Reshaping the Energy Sector Through Big Data

On the final day of the Trinidad and Tobago Energy Conference 2020, a workshop was held on the role that data plays in fostering a more transparent, accountable and responsible extractive sector in Trinidad and Tobago. The workshop titled ‘Can we achieve more? Using Data to Drive Change,’ took place at the Hyatt Regency, Port of Spain on February 5th 2020 and featured presentations by Omar Mohammed, CEO of the Cropper Foundation and Gregory McGuire, Chair of the Trinidad and Tobago Extractive Industries Transparency Initiative (TTEITI). The workshop focused on how data can empower civil society organisations (CSO’s) and citizens for oversight of the extractive sector. It sought to bring together those who manage data systems and create policies for the sector, with those who would benefit from said policies. The objective was to identify gaps in data collection on the sector and explore opportunities to improve data capture, accessibility and use.

The extractive sector refers to the people, companies, and activities involved in removing oil, gas, minerals, metals, coal, stone, etc. from the ground.


TTEITI Chair, Gregory McGuire, engaged workshop attendees on the topic of reshaping the energy sector through big data. His presentation focused on using such data to ensure accurate revenue collection where production sharing contracts are in effect between public and private sector. Mr McGuire discussed how the TTEITI has adjusted its agenda from merely disclosing extractive sector data to assisting the government in doing so for itself. He identified a need for more reliable and real-time data to plug revenue leakages from the extractive sectors. Copies of the TTEITI report summary on extractive industry activity for 2018 – 2019 were distributed to workshop attendees revealing the extent of revenue leakage in the different industries. For example, the report stated that the government had collected only $27.3 million TTD in revenue from the mining industries, rather than the $201 million TTD that should have been collected for the period if proper monitoring systems had been implemented by the Ministry of Energy and Energy Industries (MEEI).


Civil Society Has A Role To Play In Holding Public and Private Sector Accountable

The Cropper Foundation CEO, Mr Mohammed, engaged workshop attendees on the topic of analysing data to improve extractive sector governance by using NGO achievements as a case study. During his presentation, he stated that the publication and dissemination of data by civil society encourages greater accountability to citizens by governments and companies, thus leading to better collaboration and stronger partnerships. He explained how local CSO’s are now better equipped to capture, access and utilise environmental data as a result of the European Union (EU) funded initiative. ‘Enhancing Civil Society Capacity for Governance of Environmental Transparency and Accountability in T&T’s Extractive Industries’ (CSOs for Good Environmental Governance). This initiative implemented by The Cropper Foundation in collaboration with its partners Environment Tobago, Fishermen and Friends of the Sea, the Network of Rural Women Producers and the Oilfield Workers’ Trade Union, seeks to enhance the capacity of Trinidad and Tobago’s civil society for governance of environmental transparency and accountability in the country’s extractive industries.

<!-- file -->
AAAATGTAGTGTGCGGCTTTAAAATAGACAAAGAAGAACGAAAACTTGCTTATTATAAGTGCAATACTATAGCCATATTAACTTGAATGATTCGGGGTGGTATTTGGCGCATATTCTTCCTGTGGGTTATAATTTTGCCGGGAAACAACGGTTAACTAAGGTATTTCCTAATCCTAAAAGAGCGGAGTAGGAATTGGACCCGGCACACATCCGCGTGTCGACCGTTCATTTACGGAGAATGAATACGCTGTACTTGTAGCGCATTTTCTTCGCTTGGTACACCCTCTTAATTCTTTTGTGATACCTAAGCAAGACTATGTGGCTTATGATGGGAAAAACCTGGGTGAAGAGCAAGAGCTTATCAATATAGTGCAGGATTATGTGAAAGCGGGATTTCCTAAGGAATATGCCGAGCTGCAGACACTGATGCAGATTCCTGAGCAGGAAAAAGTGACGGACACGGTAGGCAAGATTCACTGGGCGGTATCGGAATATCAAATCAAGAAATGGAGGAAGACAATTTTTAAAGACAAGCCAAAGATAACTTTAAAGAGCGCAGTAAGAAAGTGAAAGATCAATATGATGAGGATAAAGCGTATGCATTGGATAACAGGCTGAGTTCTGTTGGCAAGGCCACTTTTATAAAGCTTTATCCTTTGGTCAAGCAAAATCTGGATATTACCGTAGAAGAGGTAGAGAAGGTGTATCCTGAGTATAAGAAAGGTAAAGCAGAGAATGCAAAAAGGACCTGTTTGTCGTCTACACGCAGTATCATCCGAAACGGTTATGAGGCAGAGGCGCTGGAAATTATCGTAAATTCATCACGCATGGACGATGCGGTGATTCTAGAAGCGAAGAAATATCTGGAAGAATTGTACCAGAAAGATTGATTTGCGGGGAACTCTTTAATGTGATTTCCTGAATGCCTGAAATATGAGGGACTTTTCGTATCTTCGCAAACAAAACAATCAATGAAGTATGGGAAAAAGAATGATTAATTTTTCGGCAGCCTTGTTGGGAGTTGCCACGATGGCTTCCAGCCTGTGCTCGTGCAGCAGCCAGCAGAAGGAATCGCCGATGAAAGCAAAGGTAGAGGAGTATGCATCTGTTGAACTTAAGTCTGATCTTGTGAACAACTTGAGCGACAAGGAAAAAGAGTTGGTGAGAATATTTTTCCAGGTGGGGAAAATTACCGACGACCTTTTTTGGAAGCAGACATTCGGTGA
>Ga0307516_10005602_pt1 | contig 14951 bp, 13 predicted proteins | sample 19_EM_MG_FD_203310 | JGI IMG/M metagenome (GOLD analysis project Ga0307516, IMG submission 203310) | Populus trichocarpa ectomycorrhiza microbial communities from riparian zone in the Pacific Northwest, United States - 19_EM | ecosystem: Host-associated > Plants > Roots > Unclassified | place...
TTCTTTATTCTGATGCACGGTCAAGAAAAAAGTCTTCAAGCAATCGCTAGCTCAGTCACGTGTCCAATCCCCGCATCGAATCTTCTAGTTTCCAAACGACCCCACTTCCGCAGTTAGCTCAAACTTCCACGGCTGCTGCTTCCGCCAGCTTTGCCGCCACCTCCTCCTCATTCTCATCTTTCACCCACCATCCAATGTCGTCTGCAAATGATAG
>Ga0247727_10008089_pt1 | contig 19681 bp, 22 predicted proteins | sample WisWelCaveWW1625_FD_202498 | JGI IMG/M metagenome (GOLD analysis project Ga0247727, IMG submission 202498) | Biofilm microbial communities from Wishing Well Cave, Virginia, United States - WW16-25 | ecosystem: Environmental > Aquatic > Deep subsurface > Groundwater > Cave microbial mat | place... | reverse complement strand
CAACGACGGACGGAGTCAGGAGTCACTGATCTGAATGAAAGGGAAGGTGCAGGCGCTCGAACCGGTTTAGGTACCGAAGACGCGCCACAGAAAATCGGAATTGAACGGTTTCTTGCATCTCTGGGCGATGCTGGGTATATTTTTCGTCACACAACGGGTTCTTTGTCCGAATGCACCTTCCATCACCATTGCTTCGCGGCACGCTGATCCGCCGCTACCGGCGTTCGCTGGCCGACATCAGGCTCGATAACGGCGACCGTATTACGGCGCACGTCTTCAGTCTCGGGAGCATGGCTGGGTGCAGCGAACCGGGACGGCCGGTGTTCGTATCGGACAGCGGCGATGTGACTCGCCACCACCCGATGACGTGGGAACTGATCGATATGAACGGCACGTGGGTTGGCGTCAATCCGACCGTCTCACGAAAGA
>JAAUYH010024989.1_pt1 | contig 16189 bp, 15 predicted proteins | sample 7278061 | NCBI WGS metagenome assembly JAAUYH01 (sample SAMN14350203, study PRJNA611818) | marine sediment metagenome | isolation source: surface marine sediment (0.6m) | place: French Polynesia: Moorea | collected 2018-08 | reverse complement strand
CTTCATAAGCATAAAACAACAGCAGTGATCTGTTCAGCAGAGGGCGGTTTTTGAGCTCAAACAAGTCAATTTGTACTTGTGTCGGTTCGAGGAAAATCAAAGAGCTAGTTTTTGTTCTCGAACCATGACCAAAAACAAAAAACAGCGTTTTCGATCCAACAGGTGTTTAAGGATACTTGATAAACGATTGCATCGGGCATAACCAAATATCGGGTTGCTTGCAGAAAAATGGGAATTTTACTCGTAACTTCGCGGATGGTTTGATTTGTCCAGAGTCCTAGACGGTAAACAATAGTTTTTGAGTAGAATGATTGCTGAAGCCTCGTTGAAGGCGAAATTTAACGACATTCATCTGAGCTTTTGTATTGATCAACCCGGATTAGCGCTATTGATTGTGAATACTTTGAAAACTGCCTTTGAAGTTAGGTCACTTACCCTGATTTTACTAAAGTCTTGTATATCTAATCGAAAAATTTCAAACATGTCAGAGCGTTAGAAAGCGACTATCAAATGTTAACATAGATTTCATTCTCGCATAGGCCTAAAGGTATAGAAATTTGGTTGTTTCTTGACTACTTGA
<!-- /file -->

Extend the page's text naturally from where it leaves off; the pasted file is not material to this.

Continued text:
Gary Aboud of Project partner Fishermen and Friends of The Sea Asks Question During Q&A

The project CSO’s for Good Environmental Governance has just entered its third and final year of implementation, where Mr Mohammed said partners will continue further work towards ensuring the environmental impact of the extractive industries is measured, monitored and used in making decisions about the future of the energy sector. To this effect, one of the key elements in the final phase of the project will spur the creation of an online platform for citizen journalists to report on the impacts of the extractive industries across T&T.

The project would see CSO representatives trained in journalisms, data driven research and content creation in order to report directly, in their own words, on the environmental impact of the extractive sector within their respective communities.


In explaining the motivation behind the initiative, Mr Mohammed reiterated that there is still a need for better collection and sharing of data related to the energy sector in order to hold governing bodies and private sector entities accountable. Additionally, he reminded workshop attendees that the inclusion of environmental data within TTEITI reporting (such as emissions data, environmental impact assessment data and resource usage), can foster more holistic and sustainable decision-making for the extractive sector in T&T. In closing, Mr Mohammed stated that, “if we are dedicated to the vision of sustainable development, we must ensure that we continue to advocate for the production and use of the best available data to make decisions about our future.


For more information on the TTEITI, visit:

For more information on the EU-funded Action ‘CSOs for Good Environmental Governance’ visit:

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